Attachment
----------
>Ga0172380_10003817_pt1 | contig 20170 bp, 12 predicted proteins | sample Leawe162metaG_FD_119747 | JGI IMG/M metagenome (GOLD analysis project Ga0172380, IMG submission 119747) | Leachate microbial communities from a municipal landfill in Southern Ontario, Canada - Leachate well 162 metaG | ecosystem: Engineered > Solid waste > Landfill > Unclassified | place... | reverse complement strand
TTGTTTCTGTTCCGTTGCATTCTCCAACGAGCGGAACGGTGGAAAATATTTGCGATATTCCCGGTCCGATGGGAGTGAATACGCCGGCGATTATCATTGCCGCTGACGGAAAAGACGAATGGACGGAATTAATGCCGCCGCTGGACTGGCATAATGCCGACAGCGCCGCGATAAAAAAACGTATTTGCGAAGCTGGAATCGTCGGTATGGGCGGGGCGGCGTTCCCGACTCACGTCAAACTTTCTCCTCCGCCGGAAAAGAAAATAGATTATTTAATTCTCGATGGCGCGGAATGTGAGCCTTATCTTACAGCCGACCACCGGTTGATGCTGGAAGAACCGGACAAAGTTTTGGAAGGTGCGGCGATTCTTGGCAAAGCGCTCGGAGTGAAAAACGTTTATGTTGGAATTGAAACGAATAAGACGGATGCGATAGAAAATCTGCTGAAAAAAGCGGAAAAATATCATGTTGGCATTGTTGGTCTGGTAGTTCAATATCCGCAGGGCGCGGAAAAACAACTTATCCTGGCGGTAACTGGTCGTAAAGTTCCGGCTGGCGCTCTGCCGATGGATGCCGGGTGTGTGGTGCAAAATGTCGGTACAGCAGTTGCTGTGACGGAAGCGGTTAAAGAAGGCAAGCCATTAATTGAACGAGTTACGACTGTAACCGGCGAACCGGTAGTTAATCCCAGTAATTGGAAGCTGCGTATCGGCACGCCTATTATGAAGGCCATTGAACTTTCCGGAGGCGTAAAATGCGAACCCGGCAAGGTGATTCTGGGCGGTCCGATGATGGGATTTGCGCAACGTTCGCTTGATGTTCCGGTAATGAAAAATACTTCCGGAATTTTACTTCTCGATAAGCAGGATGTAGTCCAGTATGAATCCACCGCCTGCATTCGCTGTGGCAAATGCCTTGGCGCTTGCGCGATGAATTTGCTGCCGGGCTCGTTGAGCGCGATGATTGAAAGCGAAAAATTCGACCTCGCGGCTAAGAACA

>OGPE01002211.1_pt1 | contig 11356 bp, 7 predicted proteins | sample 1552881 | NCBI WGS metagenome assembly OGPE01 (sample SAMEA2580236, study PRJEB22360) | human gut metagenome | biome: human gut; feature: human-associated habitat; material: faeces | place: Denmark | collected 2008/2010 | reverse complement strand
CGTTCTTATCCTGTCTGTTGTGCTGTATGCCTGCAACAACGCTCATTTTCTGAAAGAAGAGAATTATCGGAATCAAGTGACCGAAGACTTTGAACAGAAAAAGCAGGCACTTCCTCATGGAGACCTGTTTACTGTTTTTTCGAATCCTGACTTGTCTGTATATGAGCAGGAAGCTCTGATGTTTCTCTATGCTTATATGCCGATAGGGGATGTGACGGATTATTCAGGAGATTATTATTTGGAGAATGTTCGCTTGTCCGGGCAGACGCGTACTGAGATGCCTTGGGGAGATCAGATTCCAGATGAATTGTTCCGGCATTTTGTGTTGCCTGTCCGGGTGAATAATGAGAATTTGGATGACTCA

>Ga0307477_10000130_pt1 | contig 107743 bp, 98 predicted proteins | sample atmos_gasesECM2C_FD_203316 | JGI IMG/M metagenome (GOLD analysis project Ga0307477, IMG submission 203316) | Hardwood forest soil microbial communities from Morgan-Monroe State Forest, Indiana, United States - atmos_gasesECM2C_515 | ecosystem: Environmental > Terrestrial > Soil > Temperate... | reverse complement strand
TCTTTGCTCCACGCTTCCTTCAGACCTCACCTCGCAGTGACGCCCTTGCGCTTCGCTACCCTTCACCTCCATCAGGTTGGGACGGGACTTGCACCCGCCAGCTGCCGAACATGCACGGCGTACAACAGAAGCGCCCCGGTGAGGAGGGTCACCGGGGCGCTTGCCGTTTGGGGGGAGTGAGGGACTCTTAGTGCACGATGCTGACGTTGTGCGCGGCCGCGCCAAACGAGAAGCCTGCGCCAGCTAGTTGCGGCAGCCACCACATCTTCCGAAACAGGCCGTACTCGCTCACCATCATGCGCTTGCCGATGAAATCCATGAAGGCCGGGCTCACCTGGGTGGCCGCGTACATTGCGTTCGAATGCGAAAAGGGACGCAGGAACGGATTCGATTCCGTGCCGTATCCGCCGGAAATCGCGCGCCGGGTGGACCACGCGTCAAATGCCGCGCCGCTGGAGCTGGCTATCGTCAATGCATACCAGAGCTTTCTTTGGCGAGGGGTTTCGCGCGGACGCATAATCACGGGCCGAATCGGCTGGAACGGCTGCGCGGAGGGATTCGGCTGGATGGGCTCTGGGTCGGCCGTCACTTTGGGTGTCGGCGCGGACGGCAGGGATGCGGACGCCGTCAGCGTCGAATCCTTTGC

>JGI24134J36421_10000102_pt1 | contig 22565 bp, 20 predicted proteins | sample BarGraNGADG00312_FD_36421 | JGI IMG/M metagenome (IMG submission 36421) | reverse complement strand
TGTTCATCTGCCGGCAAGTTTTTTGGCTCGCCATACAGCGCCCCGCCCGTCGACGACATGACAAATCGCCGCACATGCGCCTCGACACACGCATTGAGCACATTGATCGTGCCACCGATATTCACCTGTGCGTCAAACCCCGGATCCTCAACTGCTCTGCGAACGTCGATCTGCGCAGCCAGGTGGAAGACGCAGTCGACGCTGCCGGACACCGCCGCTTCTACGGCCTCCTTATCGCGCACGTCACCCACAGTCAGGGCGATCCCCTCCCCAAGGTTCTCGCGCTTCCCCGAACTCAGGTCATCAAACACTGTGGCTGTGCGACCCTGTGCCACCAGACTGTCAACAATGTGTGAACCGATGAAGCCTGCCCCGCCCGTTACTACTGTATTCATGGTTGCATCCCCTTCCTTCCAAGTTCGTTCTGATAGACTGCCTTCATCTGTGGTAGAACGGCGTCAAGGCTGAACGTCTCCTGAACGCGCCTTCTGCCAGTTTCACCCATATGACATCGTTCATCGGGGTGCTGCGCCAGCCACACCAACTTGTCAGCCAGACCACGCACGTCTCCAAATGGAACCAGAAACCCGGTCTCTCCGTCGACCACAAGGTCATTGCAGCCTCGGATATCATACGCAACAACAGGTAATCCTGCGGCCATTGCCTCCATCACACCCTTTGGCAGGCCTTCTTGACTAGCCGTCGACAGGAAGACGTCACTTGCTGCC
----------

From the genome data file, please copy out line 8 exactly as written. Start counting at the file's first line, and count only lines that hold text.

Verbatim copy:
TGTTCATCTGCCGGCAAGTTTTTTGGCTCGCCATACAGCGCCCCGCCCGTCGACGACATGACAAATCGCCGCACATGCGCCTCGACACACGCATTGAGCACATTGATCGTGCCACCGATATTCACCTGTGCGTCAAACCCCGGATCCTCAACTGCTCTGCGAACGTCGATCTGCGCAGCCAGGTGGAAGACGCAGTCGACGCTGCCGGACACCGCCGCTTCTACGGCCTCCTTATCGCGCACGTCACCCACAGTCAGGGCGATCCCCTCCCCAAGGTTCTCGCGCTTCCCCGAACTCAGGTCATCAAACACTGTGGCTGTGCGACCCTGTGCCACCAGACTGTCAACAATGTGTGAACCGATGAAGCCTGCCCCGCCCGTTACTACTGTATTCATGGTTGCATCCCCTTCCTTCCAAGTTCGTTCTGATAGACTGCCTTCATCTGTGGTAGAACGGCGTCAAGGCTGAACGTCTCCTGAACGCGCCTTCTGCCAGTTTCACCCATATGACATCGTTCATCGGGGTGCTGCGCCAGCCACACCAACTTGTCAGCCAGACCACGCACGTCTCCAAATGGAACCAGAAACCCGGTCTCTCCGTCGACCACAAGGTCATTGCAGCCTCGGATATCATACGCAACAACAGGTAATCCTGCGGCCATTGCCTCCATCACACCCTTTGGCAGGCCTTCTTGACTAGCCGTCGACAGGAAGACGTCACTTGCTGCC